Day 4 of the trip began in Guymon, OK after traveling from Alpine, TX the day before. Guymon put us about 6 hours away from the potential target areas. The surface analysis below shows isodrosotherms (green), 500mb flow (yellow), 850mb flow (orange), greatest area of helicity (purple), greatest area of instability (blue), 500mb vortmax (black x), and forecasted target area in red. 500mb winds out of the southwest were forecast to assist in upper level support and this combined with 850mb winds, out of the southeast, generated part of shearing wind profile over eastern Colorado. Dew point temperatures reached only into the fifties, but due to high elevation, less moisture is necessary for severe weather development. The low dewpoints also assisted in keeping the storms LP (low precipitation). The greatest area of instability was in SE Colorado and the greatest helicity values were in eastern Colorado. These parameters along with the upsloping flow and mesoscale considerations along the front range of the Rockies resulted in Limon, CO being our target area.
After eating lunch at Oscar’s in Limon, CO, we drove south to Punkin Center to find a view for storm initiation (below). From this location we viewed multiple cells fire and dissipate after a few minutes. However, the blue skies and sunshine were a nice break from the foggy mornings of the past few days. Storms struggled to maintain so after a couple of hours we decided to head to Hugo, CO. From here we were able to monitor two potential areas of storm development. Both the HRRR and NAM-4k painted development near Limon around 21z. This didn’t pan out and we ended up playing a game of football pig at a local park.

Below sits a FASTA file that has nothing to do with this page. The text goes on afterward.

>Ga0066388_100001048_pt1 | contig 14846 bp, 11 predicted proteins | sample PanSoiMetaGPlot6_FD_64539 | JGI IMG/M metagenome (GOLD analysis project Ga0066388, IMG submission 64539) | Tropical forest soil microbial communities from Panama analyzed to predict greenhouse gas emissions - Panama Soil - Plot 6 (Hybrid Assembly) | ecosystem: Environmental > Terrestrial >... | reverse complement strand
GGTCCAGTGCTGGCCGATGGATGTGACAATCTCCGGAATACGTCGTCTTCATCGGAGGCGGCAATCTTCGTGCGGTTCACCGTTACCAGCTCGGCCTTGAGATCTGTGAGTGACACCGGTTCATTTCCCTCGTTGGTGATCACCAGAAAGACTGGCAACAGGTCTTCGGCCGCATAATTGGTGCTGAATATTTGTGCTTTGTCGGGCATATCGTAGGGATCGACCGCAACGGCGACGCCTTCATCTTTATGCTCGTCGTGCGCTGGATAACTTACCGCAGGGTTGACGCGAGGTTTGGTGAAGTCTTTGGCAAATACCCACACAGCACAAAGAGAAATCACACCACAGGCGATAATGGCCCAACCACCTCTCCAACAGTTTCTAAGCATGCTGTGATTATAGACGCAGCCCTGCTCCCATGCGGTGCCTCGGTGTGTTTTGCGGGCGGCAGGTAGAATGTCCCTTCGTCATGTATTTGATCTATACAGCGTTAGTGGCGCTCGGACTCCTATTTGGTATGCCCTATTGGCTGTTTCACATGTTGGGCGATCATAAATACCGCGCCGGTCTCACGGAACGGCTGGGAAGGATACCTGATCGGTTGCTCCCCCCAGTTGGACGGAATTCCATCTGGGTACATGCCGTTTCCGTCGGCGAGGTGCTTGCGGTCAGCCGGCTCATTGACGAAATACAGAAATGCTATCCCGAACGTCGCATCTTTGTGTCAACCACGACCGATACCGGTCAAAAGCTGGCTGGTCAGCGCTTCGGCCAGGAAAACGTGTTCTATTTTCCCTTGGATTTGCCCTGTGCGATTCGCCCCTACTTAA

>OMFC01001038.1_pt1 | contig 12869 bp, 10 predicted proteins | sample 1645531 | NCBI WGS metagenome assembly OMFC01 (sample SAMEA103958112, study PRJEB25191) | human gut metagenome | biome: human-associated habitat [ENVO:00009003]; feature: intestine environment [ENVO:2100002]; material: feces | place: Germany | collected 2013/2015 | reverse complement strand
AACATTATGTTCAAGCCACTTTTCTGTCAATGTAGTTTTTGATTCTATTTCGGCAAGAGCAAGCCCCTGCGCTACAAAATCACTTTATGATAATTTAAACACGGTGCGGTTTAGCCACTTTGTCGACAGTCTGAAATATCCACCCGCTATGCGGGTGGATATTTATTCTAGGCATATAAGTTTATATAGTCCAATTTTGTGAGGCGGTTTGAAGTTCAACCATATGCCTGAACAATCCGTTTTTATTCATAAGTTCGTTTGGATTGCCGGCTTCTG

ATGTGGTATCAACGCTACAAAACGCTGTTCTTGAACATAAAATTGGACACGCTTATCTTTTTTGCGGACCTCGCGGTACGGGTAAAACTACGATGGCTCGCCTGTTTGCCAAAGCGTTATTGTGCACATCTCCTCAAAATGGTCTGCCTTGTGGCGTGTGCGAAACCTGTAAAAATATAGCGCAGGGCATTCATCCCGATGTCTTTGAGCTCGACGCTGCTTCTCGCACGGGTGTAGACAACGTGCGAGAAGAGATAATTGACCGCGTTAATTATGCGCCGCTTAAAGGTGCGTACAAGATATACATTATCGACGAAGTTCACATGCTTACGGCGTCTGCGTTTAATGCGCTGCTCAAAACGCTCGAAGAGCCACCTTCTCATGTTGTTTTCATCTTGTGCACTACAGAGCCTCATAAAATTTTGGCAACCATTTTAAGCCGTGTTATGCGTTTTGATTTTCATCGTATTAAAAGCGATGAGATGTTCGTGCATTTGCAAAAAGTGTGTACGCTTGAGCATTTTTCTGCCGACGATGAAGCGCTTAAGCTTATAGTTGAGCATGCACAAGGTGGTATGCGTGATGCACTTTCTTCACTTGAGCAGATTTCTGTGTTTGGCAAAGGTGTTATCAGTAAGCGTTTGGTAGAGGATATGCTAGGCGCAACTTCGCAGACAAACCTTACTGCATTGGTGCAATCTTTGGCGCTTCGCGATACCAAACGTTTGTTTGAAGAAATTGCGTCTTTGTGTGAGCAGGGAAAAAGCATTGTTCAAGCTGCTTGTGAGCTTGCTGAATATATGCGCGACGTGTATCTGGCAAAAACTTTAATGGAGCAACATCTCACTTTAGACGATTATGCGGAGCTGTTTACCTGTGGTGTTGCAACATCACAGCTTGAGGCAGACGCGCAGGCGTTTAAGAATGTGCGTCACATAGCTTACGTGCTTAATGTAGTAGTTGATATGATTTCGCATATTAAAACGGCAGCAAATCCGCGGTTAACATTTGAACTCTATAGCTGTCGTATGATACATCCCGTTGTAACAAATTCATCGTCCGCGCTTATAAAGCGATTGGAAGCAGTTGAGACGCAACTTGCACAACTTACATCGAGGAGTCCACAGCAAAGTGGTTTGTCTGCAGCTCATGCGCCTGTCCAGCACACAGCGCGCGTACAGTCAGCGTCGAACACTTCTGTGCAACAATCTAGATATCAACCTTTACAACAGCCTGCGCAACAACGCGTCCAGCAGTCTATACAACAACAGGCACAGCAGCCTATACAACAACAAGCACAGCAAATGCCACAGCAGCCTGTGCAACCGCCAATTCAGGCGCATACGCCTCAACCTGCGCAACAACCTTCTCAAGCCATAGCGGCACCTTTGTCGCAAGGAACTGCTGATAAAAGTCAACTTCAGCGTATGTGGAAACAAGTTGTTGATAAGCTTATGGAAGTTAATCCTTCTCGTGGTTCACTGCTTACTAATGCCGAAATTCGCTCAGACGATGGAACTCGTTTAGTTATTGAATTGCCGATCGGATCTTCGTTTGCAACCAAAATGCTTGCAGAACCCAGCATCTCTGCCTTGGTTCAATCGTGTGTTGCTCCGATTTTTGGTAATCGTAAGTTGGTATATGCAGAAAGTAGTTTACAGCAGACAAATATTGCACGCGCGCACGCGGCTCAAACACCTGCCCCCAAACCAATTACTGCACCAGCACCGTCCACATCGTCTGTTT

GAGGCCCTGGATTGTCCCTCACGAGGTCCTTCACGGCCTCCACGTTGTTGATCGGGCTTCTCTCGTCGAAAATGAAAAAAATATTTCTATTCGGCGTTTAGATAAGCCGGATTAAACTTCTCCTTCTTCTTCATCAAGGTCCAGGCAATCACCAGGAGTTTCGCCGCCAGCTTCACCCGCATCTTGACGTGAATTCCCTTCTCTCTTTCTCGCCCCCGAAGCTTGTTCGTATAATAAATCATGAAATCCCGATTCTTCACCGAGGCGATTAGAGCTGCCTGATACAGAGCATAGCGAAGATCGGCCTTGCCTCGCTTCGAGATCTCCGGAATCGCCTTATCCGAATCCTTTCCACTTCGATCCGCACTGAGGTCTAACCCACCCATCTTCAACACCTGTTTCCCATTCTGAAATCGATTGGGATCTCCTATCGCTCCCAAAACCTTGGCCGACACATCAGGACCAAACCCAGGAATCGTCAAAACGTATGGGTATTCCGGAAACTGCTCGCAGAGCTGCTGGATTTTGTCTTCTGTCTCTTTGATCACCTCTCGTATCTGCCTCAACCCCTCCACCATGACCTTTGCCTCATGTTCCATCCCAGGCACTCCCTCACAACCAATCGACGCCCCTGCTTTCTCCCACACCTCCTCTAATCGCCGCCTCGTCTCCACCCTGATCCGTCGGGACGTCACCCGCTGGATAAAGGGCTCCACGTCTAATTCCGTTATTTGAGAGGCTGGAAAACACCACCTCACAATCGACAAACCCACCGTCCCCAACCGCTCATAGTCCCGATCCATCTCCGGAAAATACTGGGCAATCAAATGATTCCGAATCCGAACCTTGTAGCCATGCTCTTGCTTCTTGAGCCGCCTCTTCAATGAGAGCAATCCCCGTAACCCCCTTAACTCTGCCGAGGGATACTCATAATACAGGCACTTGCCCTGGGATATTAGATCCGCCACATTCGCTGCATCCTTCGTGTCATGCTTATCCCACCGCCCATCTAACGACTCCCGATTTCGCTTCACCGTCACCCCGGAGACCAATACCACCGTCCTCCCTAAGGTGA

Around 6pm a cell was able to develop slight rotation so we decided to ditch the park and intercept it. Although the storm was not impressive on radar, it eventually produced some decent supercell structure. While chasing the storm we were able to stop and capture great images of it’s lifecycle.
The radar image below shows our location relative to the picture above.
After this supercell began to dissipate we decided to leave it and head east to observe other cells. One of these being a low precipitation supercell, pictured below.
We attempted to grab a few lightning photos at dusk but strikes were sparse so we decided to head back to our hotel in Limon, CO to prepare for tomorrow.